Teachers, parents, and students have all stepped up to adapt to virtual instruction during COVID-19 school closures. Its been truly inspiring to see everyone working together to create new and innovative solutions for distance learning. Here’s what one of our customers, Jennifer Beach, from Logan City School District in Utah, has learned about making virtual instruction effective during this time.
Stay in touch
I teach kindergarten, and we have a non-mandatory Zoom meeting every morning at 10:00. The kids love seeing and talking with each other, sharing their toys, and things they are doing with me. I even had a student read us a book that he has been practicing this week! It was awesome! During our meeting, I read a book to them, and we do a Jack Hartman math activity together where we can move (found on Youtube - counting to 100 activities). That social interaction, as well as the opportunity to move, are both so important! My nephew lives in Amsterdam, and his child's kindergarten teacher does yoga online with them. I love that!
Share needed passwords and links in one place
I have given parents links and passwords to everything they need all in one email, as well as on Canvas, so all they have to do is click and put in a password in order to log into things. One of the things they are doing is the Reading Horizons Discovery® online software. I had never used it before COVID-19, but I have come to love it! I had four different learning groups that were all on different levels with their Reading Horizons instruction before this started, and I love that I can assign them specific lessons and check-ups right where we left off! I love being able to get online every day to see where they are and how they are doing, and they seem to love it as well.
I try to give feedback to students (through our Zoom meeting, parent texts/emails or phone calls) about how well they are doing, how appreciative I am that they are getting on and doing their work.
Reward hard work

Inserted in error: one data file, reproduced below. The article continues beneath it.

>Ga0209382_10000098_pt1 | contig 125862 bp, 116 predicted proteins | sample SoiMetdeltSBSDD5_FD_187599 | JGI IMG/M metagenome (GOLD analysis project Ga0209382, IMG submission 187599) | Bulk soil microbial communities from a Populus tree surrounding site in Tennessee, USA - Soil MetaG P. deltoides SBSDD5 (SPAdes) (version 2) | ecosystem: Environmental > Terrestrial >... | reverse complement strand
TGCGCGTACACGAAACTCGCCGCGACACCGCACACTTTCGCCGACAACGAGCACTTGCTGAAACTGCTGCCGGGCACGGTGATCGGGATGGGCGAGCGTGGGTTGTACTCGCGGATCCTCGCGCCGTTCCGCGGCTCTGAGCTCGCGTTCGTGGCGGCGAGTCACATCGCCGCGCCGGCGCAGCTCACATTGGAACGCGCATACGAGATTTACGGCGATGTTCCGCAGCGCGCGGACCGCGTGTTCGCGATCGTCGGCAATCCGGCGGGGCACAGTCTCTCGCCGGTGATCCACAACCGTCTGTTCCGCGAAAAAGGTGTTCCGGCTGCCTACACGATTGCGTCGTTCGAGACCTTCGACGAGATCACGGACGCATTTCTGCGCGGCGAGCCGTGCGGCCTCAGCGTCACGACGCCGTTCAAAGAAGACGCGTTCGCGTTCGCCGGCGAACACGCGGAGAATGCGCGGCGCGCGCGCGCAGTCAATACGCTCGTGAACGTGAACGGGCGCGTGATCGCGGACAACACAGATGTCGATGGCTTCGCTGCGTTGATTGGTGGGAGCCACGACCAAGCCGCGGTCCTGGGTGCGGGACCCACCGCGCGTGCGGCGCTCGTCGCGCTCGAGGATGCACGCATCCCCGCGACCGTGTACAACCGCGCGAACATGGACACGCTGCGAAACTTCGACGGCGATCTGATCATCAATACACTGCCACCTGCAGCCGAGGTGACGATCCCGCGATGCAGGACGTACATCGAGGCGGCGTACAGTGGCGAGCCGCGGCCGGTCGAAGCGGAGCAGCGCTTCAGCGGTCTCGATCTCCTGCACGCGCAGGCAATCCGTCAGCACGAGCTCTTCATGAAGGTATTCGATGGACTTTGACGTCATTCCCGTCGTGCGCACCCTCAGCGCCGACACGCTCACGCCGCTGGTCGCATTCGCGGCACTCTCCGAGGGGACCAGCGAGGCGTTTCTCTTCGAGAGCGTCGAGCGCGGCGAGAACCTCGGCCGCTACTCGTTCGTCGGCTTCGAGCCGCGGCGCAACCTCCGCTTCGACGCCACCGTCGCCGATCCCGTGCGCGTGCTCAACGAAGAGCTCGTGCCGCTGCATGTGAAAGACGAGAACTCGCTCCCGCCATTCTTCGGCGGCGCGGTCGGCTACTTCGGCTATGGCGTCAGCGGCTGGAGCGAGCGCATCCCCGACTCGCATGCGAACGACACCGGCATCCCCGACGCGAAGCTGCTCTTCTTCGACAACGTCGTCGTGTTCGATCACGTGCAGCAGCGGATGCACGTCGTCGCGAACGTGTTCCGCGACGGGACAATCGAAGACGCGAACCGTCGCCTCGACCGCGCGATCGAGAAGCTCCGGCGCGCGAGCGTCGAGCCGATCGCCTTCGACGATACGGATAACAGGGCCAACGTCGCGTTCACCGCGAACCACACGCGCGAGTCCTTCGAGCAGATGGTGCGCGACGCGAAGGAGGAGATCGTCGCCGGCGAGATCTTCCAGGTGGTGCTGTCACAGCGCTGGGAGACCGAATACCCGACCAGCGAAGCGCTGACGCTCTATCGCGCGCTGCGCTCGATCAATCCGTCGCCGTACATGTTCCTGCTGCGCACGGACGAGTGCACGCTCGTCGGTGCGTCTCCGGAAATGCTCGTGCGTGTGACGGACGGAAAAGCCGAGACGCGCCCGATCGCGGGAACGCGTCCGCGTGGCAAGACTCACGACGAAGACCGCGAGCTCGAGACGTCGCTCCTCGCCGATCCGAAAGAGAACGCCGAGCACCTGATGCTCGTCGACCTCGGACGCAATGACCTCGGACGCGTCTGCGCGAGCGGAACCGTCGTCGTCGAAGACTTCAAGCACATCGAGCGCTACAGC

In class, we always had "Marvelous Monday", where we celebrated all of the children for the different things they had accomplished the previous week. Now I send coupons in the mail to those students that show extra progress or outstanding work the previous week. As a special treat for Easter, I delivered some filled Easter eggs to my students.
Check-in with parents
I text/call parents often to see how they are doing and if there is anything I can do to help. I have had several individual Zoom meetings with parents so I could walk them through the login process. Keeping in close contact with parents helps me to know what they are struggling with, why their child may not have gotten online for the last several days, and how I can help. Continuing to build and strengthen the parent/teacher relationship through this time continues to be so important. This is not easy for many of them, and they need to know that they are not alone in this process.
I find that it is VERY important to let parents know that they are doing a great job, that their efforts are appreciated, and that school is NOT their top priority—especially when they are dealing with so many other things. I think we ALL need to know that we are in this together, that teachers are here to help in any way that we can, and that their kids are loved and will be ok.
Borrow ideas from other teachers and communities
I have loved seeing teachers post videos of themselves reading books online, doing online recess, having parades through the school neighborhood (we are going to do this soon!), and so many other things to let their students know they care and that they are still here for them. I am so grateful to be a part of such a wonderful community of colleagues that do everything they can to make sure every child succeeds—even long distance! Teachers are awesome!
Read more teacher tips for virtual instruction.